How to Fuel the Next Generation
The energy industry is undergoing a major transformation, known as the Great Crew Change, an industry-wide gap in middle-level managers stemming from the oil bust of the 1980s and, more recently, from the 2014 downturn. Older workers are retiring, and younger workers must decide whether to take their place. As Baby Boomers age and head into retirement, attracting and retaining a newer, younger workforce is crucial for advancing the oil and gas industry. On the latest episode of Energy to Business, host Daniel Litwin moderates a panel discussion with three young professionals at Opportune LLP—Virginia Chan, Director, Sam Stewart, Manager, and Trey Brasseaux, Associate—as they share their perspectives on how and why the industry is changing.
The group first discuss their internships and address their first impressions of the industry. “It was not as technologically focused as I thought and knew it needed some innovation,” Stewart says.
“It was at a growth phase where returns were highly valued. Now that’s not the case.
Returning cash to shareholders and environmental concerns are the focus,” Brasseaux adds.
When seeking out a career in the energy industry, they all had different yet similar motivations.
“I was looking for a position to gain transferrable skills, which I recommend for anyone in their career,” Brasseaux notes.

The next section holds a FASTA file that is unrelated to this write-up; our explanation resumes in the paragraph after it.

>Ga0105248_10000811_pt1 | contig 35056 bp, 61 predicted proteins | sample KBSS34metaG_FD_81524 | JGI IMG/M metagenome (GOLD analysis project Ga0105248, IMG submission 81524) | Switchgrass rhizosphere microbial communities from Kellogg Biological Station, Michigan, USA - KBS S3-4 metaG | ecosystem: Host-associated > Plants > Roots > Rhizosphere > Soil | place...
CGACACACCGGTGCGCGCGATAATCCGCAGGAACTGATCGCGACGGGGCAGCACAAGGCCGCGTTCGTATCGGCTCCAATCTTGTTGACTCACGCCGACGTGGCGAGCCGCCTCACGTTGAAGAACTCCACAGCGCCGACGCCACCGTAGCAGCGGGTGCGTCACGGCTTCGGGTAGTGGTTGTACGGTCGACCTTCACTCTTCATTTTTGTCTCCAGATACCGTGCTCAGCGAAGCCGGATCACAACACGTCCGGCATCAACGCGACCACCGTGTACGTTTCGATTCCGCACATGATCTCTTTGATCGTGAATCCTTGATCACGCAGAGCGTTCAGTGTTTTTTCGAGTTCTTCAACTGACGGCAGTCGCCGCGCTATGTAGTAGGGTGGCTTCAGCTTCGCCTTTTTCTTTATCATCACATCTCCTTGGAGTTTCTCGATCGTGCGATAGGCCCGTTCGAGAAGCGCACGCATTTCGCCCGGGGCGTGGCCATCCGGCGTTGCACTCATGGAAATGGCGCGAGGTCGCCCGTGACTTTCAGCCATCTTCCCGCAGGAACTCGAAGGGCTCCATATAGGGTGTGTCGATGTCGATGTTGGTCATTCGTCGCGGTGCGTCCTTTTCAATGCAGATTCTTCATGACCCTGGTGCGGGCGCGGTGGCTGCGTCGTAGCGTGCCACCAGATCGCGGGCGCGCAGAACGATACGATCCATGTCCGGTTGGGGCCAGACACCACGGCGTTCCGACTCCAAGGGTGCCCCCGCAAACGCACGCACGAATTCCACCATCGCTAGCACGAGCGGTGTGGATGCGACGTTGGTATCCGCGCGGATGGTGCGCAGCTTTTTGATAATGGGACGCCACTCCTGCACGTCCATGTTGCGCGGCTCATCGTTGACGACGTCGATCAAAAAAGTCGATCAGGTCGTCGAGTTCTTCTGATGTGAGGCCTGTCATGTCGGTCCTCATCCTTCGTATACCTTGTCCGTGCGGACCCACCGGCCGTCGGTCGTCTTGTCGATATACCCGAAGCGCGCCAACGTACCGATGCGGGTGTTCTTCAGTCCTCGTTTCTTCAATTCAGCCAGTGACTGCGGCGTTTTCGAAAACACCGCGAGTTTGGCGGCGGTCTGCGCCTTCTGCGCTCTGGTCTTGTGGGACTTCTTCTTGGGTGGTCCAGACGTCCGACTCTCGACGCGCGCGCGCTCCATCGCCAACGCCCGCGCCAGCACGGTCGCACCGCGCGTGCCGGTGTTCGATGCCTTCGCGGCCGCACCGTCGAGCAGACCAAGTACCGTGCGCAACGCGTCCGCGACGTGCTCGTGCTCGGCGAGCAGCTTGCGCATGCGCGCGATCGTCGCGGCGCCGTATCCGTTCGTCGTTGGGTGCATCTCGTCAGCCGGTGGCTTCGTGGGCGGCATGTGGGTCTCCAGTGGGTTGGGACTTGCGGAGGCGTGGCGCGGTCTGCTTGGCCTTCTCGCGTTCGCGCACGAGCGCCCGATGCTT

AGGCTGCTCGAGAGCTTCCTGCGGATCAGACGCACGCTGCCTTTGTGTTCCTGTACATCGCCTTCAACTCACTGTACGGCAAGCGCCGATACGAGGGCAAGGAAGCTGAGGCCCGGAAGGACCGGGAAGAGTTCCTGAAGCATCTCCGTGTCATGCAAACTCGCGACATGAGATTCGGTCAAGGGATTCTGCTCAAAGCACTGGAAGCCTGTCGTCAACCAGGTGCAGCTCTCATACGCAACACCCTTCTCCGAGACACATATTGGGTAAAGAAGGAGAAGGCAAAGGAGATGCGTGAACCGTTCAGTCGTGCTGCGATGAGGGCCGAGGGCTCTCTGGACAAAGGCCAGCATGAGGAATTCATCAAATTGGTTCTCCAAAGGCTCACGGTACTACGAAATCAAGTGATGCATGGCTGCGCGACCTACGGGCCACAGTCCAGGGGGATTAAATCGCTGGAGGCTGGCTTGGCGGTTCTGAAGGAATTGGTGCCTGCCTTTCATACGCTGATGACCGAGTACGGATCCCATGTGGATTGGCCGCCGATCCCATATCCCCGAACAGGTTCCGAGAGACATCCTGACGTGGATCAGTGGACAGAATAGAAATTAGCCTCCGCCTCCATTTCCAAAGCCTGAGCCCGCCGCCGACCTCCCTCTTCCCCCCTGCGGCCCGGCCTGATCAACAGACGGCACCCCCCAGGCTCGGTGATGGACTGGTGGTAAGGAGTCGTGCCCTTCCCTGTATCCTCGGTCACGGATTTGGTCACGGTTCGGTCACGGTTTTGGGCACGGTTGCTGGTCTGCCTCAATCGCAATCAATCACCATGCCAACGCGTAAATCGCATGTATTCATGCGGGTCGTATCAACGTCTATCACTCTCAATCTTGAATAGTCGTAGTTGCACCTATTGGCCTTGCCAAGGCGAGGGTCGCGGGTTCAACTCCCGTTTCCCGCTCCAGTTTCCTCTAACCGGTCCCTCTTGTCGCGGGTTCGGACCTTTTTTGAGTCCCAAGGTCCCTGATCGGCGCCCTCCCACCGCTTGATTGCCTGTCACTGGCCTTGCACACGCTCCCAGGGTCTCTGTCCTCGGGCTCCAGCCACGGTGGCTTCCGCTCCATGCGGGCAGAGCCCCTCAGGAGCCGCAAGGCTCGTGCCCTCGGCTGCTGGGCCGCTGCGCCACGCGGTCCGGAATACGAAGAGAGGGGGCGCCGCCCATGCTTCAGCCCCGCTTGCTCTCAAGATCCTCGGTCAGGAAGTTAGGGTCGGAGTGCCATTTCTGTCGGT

Chan adds, “I was looking for a company well-positioned for the ups and downs of the industry. I learned there were many more opportunities than just engineers or operators.”
With young professionals now making up most of the energy workforce, concerns about Environment, Social, and Governance (ESG) aspects, sustainability, and improving the world are front-of-mind, not just by young professionals, but it’s being embraced by more and more organizations too.
“It’s an absolute priority,” Brasseaux says. “You’ll see that it’s like number one after financial return. [ESG] is one of the biggest shifts that we’ve seen.”
Stewart adds that it’s important for young professionals to remain relevant online once they begin their energy career to network, cement themselves as a subject matter expert by getting involved in thought leadership and forge relationships.
“I would say if I could talk to any young professionals, I would just say, ‘Hey, stay involved, grow your network, and just stay relevant’.”
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